Thus, which is curious, women are at once the sex which is most constant and most variable. Most constant from the moral point of view, most variable from the social. A confraternity in the first case, a hierarchy in the second. All degrees of culture and all conditions of society are clearly marked in their outward appearance, their manners and their tastes; but the inward fraternity is traceable in their feelings, their instincts, and their desires. The feminine sex represents at the same time natural and historical inequality; it maintains the unity of the species and marks off the categories of society, it brings together and divides, it gathers and separates, it makes castes and breaks through them, according as it interprets its twofold rôle in the one sense or the other. At bottom, woman's mission is essentially conservative, but she is a conservative without discrimination. On the one side, she maintains God's work in man, all that is lasting, noble, and truly human, in the race, poetry, religion, virtue, tenderness. On the other, she maintains the results of circumstance, all that is passing, local, and artificial in society; that is to say, customs, absurdities, prejudices, littlenesses. She surrounds with the same respectful and tenacious faith the serious and the frivolous, the good and the bad. Well, what then? Isolate if you can, the fire from its smoke. It is a divine law that you are tracing, and therefore good. The woman preserves; she is tradition as the man is progress. And if there is no family and no humanity without the two sexes, without these two forces there is no history.

178. Abigail Adams

6 May, 1777.

'T is ten days, I believe, since I wrote you a line, yet not ten minutes pass without thinking of you. 'T is four months wanting three days since we parted. Every day of the time I have mourned the absence of my friend, and felt a vacancy in my heart which nothing, nothing can supply. In vain the spring blooms or the birds sing. Their music has not its former melody, nor the spring its usual pleasures. I look around with a melancholy delight and sigh for my absent partner. I fancy I see you worn down with cares, fatigued with business, and solitary amidst a multitude.

And I think it probable before this reaches you that you may be driven from the city by our barbarous and hostile foes, and the city sharing the fate of Charlestown and Falmouth, Norfolk and Danbury. So vague and uncertain are the accounts with regard to the latter, that I shall not pretend to mention them. 'T is more than a week since the event, yet we have no accounts which can be depended upon. I wish it may serve the valuable purpose of arousing our degenerated countrymen from that state of security and torpitude into which they seem to be sunk.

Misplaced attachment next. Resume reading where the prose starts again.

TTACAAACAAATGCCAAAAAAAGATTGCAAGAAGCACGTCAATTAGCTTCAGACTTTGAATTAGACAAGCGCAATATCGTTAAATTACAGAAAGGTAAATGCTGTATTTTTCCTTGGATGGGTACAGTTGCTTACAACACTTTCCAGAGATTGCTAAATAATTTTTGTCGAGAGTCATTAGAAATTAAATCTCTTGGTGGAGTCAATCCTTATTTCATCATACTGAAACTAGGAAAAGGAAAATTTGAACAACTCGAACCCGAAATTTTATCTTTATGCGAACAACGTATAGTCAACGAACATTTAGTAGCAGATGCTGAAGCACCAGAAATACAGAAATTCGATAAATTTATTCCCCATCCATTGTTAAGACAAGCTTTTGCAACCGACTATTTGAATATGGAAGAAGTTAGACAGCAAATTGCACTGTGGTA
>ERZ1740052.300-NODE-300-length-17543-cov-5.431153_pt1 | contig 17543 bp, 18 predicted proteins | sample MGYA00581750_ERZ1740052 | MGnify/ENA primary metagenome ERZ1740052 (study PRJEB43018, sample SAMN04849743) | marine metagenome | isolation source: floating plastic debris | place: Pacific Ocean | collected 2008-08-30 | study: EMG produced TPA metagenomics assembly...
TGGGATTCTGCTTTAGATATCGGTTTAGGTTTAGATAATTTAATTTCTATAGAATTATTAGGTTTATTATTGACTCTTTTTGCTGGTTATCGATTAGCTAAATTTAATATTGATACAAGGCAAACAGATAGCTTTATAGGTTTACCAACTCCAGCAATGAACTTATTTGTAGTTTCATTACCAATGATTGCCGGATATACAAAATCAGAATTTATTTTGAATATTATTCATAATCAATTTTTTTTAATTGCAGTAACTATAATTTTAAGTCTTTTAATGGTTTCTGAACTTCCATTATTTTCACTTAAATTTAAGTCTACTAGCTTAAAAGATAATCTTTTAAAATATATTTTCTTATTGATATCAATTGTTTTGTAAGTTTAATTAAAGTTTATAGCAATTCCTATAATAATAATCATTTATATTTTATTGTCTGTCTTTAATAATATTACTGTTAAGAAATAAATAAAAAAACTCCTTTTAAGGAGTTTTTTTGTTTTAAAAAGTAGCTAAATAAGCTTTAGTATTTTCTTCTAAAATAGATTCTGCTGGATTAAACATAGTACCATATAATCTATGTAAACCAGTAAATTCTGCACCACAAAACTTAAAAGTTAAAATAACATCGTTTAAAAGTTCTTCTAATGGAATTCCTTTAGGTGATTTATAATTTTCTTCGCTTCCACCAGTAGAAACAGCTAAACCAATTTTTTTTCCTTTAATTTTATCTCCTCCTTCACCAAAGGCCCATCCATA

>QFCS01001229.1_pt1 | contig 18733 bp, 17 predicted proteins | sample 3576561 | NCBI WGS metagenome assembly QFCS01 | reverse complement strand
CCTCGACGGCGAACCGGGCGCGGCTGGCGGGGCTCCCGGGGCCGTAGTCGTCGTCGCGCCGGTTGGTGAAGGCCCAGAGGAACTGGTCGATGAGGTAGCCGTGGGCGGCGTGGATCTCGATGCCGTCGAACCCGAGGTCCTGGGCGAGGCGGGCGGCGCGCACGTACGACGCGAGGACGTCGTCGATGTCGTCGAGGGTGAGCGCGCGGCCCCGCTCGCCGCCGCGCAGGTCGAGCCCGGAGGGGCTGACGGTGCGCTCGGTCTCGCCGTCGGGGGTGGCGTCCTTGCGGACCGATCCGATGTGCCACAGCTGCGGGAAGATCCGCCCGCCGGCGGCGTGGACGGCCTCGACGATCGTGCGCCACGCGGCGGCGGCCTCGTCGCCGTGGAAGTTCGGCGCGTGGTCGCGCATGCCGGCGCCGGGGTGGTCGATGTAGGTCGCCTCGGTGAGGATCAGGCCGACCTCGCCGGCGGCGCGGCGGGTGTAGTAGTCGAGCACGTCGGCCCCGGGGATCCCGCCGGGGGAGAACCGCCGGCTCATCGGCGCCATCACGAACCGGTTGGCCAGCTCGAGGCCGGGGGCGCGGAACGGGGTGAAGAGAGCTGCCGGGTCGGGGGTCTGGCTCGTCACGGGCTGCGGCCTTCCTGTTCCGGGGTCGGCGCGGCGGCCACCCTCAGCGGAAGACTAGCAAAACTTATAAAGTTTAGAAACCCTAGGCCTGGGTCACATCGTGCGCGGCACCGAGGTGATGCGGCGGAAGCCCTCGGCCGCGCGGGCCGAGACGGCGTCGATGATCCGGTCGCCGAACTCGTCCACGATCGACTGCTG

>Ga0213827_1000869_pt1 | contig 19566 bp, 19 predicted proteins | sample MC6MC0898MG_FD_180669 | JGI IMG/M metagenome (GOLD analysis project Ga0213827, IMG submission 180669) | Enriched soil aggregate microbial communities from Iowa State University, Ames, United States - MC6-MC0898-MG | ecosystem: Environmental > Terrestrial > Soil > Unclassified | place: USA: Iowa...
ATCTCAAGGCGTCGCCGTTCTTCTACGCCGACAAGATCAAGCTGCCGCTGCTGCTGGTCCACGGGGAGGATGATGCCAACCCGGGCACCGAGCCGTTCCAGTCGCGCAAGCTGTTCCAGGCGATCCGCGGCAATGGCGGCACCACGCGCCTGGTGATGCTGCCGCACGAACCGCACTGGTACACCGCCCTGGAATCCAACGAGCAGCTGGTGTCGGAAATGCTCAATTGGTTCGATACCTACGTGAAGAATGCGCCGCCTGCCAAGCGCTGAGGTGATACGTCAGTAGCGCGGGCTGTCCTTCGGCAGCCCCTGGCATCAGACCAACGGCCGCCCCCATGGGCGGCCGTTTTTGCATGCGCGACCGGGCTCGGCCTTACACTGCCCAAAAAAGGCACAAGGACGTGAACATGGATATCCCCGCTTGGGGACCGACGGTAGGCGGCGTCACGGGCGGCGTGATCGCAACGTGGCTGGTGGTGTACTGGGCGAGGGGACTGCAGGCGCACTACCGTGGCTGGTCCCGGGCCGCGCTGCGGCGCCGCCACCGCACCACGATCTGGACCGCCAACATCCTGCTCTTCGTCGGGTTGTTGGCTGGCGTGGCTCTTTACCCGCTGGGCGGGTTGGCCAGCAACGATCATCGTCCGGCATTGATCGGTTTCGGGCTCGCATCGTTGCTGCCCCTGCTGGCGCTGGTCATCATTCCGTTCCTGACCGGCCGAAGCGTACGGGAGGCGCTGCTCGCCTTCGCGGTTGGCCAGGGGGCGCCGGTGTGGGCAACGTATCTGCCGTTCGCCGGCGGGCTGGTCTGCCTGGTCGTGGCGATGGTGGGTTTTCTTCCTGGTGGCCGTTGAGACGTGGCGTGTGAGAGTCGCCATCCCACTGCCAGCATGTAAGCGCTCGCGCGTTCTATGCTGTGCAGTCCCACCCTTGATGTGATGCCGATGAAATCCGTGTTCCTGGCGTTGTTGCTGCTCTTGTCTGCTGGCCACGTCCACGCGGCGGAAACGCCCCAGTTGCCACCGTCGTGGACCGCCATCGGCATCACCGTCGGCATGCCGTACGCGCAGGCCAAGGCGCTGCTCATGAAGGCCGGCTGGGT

9 May.

I have been prevented writing for several days by company from town. Since I wrote you I have received several letters; two of the 13th of April, one of the 19th, and one of the 22d. Though some of them were very short, I will not complain. I rejoice to hear from you though you write but a line.

Since the above we have some account of the affair at Danbury, and of the loss of General Wooster.[171] That they had no more assistance, 't is said, was owing to six expresses being stopped by the Tories. We shall never prosper till we fall upon some method to extirpate that blood-thirsty set of men. Too much lenity will prove our ruin. We have rumors too of an action at Brunswick much to our advantage, but little credit is yet given to the report. I wish we may be able to meet them in the field, to encounter and conquer so vile an enemy.

The two Continental frigates lie windbound, with three brigs of twenty guns and some others, which are all going out in company. The wind has been a long time at east and prevented the vessels from going out.

I was mistaken in my brother's going with MacNeal. He is going in the Darter, a vessel which mounts twenty-four guns, is private property, but sails with the fleet.

I cannot write you half so much as I would. I have left company because I would not lose an opportunity of sending this. Believe me, etc.

I must add a little more. A most horrid plot has been discovered of a band of villains counterfeiting the Hampshire currency to a great amount. No person scarcely but what has more or less of these bills. I am unlucky enough to have about five pounds L. M. of it, but this is not the worst of it. One Colonel Farrington, who has been concerned in the plot, was taken sick, and has confessed not only the counterfeiting, but says they had engaged and enlisted near two thousand men, who, upon the troops' coming to Boston, were to fall upon the people and make a general havoc.